Does the future of square dancing lie in barn dances in London?
How ’bout a “burlesque barn dance”? Or a monthly barn dance hailed as “the new rave” for London clubbers?
Check out Ride ’em cow girls:
As soon as we’d got the hang of the basic steps, the music picked up and so did the dancing. The fact that I had no idea what I was supposed to be doing didn’t seem to matter and I soon found myself being whirled from cowboy to cowboy in a complicated tangle of “do-si-dos” and “promenades”. It was all wildly exciting, and judging by the sheen of sweat covering my hide, pretty good exercise too. “I’m having so much fun!” I squawked, catching sight of Caroline as I was swung into the air by one of the more enthusiastic participants.
I’d heard from friends about Cut A Shine’s Valentine’s barn dance back in February, when it was packed to the rafters with cool, fun, up-for-it singletons. They told me that spinning around energetically with strangers was a brilliant way to meet new people — and had the dates to prove it.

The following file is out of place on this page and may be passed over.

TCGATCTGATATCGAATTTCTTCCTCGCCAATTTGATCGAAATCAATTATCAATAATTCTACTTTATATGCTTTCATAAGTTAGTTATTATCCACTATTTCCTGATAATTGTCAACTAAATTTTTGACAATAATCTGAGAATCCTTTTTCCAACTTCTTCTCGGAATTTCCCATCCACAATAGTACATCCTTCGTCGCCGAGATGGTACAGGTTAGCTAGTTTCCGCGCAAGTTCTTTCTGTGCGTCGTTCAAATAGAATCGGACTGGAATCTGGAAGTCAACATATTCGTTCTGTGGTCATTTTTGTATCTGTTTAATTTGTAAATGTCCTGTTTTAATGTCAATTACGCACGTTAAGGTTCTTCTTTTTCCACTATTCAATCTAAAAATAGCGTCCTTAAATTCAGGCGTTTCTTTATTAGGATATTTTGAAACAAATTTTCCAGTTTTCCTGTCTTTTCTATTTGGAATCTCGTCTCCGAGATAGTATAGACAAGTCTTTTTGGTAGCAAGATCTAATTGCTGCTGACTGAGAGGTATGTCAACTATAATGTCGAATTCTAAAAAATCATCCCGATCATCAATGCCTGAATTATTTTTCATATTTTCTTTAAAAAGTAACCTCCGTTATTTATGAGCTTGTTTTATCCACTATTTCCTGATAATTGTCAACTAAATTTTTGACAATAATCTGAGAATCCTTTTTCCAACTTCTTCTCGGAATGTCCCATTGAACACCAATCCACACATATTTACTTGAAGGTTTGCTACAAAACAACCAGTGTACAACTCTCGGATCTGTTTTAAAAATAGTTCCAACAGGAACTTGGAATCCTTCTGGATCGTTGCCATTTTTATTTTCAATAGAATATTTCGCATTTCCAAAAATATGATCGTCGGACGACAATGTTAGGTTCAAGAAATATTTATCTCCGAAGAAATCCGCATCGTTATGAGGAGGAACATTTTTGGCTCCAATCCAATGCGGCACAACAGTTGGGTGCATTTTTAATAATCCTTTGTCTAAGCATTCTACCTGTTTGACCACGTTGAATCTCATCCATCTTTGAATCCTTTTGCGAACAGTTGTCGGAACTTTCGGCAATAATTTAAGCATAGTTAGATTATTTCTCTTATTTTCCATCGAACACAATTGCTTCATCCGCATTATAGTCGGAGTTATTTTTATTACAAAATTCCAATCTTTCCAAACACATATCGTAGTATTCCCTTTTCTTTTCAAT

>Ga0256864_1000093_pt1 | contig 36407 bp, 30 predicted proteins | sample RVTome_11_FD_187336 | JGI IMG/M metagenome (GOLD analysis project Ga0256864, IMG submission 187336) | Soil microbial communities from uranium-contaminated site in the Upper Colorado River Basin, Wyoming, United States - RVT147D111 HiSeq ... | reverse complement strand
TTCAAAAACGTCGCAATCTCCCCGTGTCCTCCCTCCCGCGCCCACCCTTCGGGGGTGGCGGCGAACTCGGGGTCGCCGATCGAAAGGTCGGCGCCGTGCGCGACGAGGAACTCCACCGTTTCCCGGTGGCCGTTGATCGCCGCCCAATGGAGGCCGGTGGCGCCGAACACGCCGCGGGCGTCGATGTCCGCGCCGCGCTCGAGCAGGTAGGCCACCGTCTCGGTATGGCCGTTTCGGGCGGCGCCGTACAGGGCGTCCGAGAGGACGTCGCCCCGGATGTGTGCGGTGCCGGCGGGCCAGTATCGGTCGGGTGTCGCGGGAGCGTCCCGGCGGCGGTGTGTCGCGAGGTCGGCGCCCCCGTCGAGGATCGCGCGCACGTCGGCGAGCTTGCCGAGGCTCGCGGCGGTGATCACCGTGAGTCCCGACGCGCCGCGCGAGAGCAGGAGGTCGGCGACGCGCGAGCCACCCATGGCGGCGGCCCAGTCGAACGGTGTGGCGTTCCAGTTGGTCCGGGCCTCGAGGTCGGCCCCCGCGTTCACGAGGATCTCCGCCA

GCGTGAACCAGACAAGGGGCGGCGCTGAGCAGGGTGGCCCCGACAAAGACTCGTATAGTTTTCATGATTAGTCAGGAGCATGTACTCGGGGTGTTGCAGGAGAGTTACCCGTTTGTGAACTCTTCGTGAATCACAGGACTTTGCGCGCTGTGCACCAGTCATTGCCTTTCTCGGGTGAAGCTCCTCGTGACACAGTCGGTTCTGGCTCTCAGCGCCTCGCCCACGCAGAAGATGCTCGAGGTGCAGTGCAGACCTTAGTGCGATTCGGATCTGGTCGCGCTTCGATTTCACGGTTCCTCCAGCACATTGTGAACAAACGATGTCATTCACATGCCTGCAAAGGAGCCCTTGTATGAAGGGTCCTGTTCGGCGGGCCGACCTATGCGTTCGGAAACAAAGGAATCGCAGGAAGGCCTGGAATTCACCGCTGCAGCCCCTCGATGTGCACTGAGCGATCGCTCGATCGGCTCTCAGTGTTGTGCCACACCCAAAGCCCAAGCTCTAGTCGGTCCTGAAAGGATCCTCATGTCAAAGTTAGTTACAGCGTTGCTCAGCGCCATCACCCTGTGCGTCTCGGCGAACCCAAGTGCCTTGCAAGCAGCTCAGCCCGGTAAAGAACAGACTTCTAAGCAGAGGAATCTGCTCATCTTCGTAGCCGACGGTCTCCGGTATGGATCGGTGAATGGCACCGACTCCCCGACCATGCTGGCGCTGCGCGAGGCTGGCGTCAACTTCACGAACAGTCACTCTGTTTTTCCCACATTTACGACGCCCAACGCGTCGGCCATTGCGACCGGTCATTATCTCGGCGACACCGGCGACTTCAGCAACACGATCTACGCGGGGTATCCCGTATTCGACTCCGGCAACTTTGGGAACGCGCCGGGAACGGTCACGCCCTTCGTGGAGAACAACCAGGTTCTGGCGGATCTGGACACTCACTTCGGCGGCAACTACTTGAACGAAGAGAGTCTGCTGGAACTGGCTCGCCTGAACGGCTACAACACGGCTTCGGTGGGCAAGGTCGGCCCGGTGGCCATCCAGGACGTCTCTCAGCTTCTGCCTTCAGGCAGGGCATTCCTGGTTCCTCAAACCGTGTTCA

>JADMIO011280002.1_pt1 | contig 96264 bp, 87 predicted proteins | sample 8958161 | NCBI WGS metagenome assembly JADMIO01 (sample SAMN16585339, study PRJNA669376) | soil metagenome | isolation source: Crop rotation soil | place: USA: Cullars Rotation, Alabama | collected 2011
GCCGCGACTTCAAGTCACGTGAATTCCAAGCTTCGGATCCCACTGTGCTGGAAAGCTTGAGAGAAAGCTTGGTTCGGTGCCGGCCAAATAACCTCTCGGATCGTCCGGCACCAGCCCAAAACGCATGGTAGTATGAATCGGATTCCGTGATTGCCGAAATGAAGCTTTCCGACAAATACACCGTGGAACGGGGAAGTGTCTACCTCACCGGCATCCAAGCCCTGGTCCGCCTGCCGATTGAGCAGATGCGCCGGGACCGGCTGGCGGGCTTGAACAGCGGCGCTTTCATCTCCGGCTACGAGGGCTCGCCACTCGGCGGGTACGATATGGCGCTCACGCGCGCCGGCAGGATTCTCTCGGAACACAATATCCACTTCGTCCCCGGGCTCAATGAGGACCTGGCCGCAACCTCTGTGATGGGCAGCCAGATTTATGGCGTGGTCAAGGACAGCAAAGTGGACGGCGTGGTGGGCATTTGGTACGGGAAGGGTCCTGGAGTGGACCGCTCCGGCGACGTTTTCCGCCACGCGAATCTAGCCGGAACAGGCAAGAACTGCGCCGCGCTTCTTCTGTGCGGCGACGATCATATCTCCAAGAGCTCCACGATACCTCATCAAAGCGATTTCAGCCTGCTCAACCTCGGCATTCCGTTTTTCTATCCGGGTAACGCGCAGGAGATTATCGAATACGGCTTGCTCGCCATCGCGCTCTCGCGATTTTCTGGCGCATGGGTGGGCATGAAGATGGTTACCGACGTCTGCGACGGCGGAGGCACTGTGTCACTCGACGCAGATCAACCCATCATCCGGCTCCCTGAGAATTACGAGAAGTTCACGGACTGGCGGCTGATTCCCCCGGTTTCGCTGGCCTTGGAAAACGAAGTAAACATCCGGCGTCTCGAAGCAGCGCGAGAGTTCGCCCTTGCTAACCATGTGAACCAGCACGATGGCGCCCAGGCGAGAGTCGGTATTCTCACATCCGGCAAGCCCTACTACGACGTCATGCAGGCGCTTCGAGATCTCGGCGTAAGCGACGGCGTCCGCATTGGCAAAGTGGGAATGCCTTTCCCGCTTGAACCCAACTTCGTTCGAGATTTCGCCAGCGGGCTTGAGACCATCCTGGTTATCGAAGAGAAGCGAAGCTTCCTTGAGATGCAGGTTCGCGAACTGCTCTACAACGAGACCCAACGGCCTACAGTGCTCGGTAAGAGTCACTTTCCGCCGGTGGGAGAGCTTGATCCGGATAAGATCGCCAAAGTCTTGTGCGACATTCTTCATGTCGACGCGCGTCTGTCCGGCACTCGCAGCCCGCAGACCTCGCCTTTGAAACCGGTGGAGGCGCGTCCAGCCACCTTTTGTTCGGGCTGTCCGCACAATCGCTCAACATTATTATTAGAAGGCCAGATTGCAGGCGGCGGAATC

Veterans who knew the moves were quick to help the inept (Dolly had the patience of a saint with me). “Yee-haw!” could be heard all across the room. The sense of exuberant camaraderie was mighty refreshing: jumping into a dance few of you know is a fab ice-breaker.
To my joy, a strapping young man in cowboy boots and open shirt, complete with manly chest hair, grabbed me by the hand.
“Come on!” he winked, “I need a partner for this one.” It was like a Western romcom. We introduced
ourselves to another group and began a frantic team effort to “strip the willow”. The final chord signalled a round of high-fives among this group of former strangers, and my new friend Andy and I went to the bar.
So, square dancing (barn dancing) provides a structured way for young people to meet each other and interact. What a surprise!